Picking a proper project car
The term "project car" can mean lots of different things to different people. One person may gaze upon the rusty hulk of an American muscle car and see nothing but upside. Another person may see the exact same car and see nothing but tetanus.
That kind of disparity can be seen in the vehicles we've assembled here today. Our editors scoured eBay's digital marketplace in search of the perfect project car with a $20,000 budget, and the choices are wide and varied. There are sporty little runabouts, American barges, German SUVs and more.
Without further ado, click on the plucky green Mini up above to get started.
1966 Lincoln Continental
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The last thing I'd want is a project car with significant rust. This 1966 Lincoln Continental needs plenty of work, but all the factory metal seems to be in good shape. That top, on the other hand, is gonna take somebody lots of time and effort to get right, particularly all the bits and pieces that make it raise and lower.
No matter. I've always loved these four-door convertibles, and according to the seller, this Conti starts, runs and drives under its own power, which ought to greatly reduce the complexity of its resuscitation. If it were me footing the bill(s), this would be more of a path to roadworthiness than a proper restoration, because I'd want to enjoy the wind in my hair as quickly as possible as I waft down the highway in my own personal land yacht. — Consumer Editor Jeremy Korzeniewki
Lincoln Continental Information
1966 Mercedes-Benz Unimog
In the pantheon of legendary off-roaders, few are as vaunted as the Mercedes-Benz Unimog. It’s built its reputation for toughness and capability being used in everything from military work to agriculture. And being a military vehicle with all variety of multipurpose boxes fitted to its chassis, plus its availability around the world, it’s arguably the ultimate overland machine.
If you’re handy or have the money to pay someone who is to work on this, this ex-military 1966 Mercedes Unimog 404.1 could be perfect. According to the seller, this used to be a radio truck until a previous owner began converting it to camping and overlanding use. It even has a generator for electricity as well as an original gasoline heater. There’s plenty to busy yourself with before taking it on a trip, though. The seller notes it needs a new clutch, and the engine, which was apparently in running condition, needs to be put back together. The seller was curiously short on details on this aspect.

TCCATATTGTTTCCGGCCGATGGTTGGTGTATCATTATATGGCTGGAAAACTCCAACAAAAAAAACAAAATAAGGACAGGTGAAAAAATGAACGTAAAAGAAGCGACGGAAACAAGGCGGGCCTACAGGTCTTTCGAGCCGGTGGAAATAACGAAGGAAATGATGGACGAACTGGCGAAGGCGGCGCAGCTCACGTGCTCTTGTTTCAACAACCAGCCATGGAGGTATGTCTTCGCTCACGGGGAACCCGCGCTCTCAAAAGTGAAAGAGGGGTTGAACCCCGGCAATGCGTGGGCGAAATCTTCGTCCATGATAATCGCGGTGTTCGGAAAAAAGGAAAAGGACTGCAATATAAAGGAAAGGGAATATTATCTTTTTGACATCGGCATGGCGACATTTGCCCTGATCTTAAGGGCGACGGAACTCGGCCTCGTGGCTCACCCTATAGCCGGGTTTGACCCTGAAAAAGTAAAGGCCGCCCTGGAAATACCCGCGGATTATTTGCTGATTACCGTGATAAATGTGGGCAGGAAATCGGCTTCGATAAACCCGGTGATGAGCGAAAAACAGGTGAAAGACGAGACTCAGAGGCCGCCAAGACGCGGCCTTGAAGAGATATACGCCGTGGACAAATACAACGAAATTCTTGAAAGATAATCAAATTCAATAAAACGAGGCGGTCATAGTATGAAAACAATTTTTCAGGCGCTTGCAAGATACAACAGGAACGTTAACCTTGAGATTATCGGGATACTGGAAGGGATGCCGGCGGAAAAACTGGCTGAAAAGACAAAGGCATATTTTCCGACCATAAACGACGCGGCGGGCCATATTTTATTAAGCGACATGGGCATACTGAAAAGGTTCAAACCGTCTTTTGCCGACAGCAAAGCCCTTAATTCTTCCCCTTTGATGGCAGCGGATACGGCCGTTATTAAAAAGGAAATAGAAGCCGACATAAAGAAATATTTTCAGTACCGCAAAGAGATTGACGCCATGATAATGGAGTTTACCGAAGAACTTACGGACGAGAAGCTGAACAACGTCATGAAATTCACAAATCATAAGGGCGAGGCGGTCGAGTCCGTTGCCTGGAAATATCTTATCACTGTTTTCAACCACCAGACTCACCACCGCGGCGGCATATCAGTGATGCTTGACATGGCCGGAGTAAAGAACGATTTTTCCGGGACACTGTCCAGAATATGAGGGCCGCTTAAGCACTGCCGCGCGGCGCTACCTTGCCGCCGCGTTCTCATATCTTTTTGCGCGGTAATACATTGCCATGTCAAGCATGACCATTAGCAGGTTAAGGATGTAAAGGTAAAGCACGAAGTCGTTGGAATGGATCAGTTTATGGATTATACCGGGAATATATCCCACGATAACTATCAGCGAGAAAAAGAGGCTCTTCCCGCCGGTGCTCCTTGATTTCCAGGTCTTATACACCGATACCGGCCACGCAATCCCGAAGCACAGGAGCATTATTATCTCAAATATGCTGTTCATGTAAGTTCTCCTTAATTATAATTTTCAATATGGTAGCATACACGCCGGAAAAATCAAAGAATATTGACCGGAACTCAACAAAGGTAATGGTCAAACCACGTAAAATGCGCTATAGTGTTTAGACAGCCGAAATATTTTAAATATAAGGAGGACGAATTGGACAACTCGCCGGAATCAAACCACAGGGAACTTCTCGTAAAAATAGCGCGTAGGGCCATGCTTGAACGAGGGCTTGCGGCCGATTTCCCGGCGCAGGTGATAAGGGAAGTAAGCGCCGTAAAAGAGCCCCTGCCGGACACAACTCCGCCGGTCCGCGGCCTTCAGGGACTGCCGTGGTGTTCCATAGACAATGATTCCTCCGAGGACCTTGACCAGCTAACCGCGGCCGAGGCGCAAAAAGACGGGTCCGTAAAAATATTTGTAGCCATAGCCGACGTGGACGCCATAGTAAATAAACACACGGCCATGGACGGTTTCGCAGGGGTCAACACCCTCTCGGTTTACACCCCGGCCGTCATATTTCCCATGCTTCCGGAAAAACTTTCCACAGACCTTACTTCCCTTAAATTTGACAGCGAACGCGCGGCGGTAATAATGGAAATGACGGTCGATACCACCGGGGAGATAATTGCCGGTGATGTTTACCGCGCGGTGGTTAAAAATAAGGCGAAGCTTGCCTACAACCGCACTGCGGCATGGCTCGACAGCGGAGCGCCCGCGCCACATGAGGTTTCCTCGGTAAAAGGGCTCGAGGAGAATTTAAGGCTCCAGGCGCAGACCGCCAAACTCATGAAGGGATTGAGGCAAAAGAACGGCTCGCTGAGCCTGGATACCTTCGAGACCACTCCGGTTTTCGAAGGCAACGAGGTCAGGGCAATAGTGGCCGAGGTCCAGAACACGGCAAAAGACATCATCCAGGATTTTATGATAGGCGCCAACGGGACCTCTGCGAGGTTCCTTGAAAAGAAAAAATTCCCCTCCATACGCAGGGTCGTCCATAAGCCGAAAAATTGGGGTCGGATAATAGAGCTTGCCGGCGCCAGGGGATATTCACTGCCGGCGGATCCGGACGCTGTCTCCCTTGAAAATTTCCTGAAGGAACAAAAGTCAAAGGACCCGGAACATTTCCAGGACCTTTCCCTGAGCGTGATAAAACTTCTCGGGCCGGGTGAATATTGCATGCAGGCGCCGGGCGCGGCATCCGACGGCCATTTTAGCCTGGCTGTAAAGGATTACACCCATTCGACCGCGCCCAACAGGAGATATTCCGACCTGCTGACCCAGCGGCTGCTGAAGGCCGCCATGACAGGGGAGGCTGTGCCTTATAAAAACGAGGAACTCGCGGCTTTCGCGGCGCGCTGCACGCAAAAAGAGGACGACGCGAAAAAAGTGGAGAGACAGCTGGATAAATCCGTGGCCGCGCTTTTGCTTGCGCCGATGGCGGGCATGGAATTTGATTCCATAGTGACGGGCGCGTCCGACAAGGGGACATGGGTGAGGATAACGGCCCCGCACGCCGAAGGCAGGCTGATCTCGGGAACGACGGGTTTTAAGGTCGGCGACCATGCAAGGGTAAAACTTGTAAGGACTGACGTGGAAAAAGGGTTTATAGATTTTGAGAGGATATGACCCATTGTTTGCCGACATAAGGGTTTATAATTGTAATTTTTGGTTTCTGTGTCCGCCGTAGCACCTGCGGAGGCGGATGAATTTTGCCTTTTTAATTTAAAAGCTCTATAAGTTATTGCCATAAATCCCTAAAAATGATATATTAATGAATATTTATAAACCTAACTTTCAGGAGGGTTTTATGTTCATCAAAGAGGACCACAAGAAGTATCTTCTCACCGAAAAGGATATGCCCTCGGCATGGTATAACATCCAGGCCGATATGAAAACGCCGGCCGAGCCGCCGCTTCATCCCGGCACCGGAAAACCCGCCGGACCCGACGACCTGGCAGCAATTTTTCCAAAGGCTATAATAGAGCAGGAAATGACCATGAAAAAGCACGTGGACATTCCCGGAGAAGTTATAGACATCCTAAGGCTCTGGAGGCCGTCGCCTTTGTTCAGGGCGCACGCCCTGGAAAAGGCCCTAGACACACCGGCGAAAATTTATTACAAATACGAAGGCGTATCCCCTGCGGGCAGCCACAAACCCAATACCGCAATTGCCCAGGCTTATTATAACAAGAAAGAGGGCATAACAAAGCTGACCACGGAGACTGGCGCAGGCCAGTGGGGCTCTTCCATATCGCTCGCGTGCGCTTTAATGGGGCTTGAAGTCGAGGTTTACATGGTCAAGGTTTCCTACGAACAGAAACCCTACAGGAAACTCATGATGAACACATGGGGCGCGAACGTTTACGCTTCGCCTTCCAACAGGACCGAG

Just for your information, as a 1966 model, this should have a gasoline engine, not a diesel, which became available later. But once it’s all together and running, you could probably take this thing on an intercontinental road, or off-road, trip. And it’s go-anywhere ability will let you maintain your social distancing. — News Editor Joel Stocksdale
1973 Morris Mini
This 1973 Morris Mini has a few issues, but I’m not buying it to do a full restoration. Instead, this project car is going to get an engine swap. The original four-cylinder is coming out, and a Honda VTEC engine is going in. Swap kits for such a project exist, and I would definitely go that route. As much as I adore the B Series in my Integra GS-R, I’d opt for a Honda K Series engine in my classic Mini for the extra power and torque that comes with it. Ideally, I’d be making around 200 horsepower in a car that doesn’t weigh much more than 1,500 pounds. Will this amount of power attempt to tear the front wheels off the Mini? Perhaps. I’d do everything possible with a suspension, wheel and tire package to keep things under control. The classic Mini exterior looks and interior will remain as much as they can. Fatter tires will be necessary, but I’d like it to retain the cute Mini styling.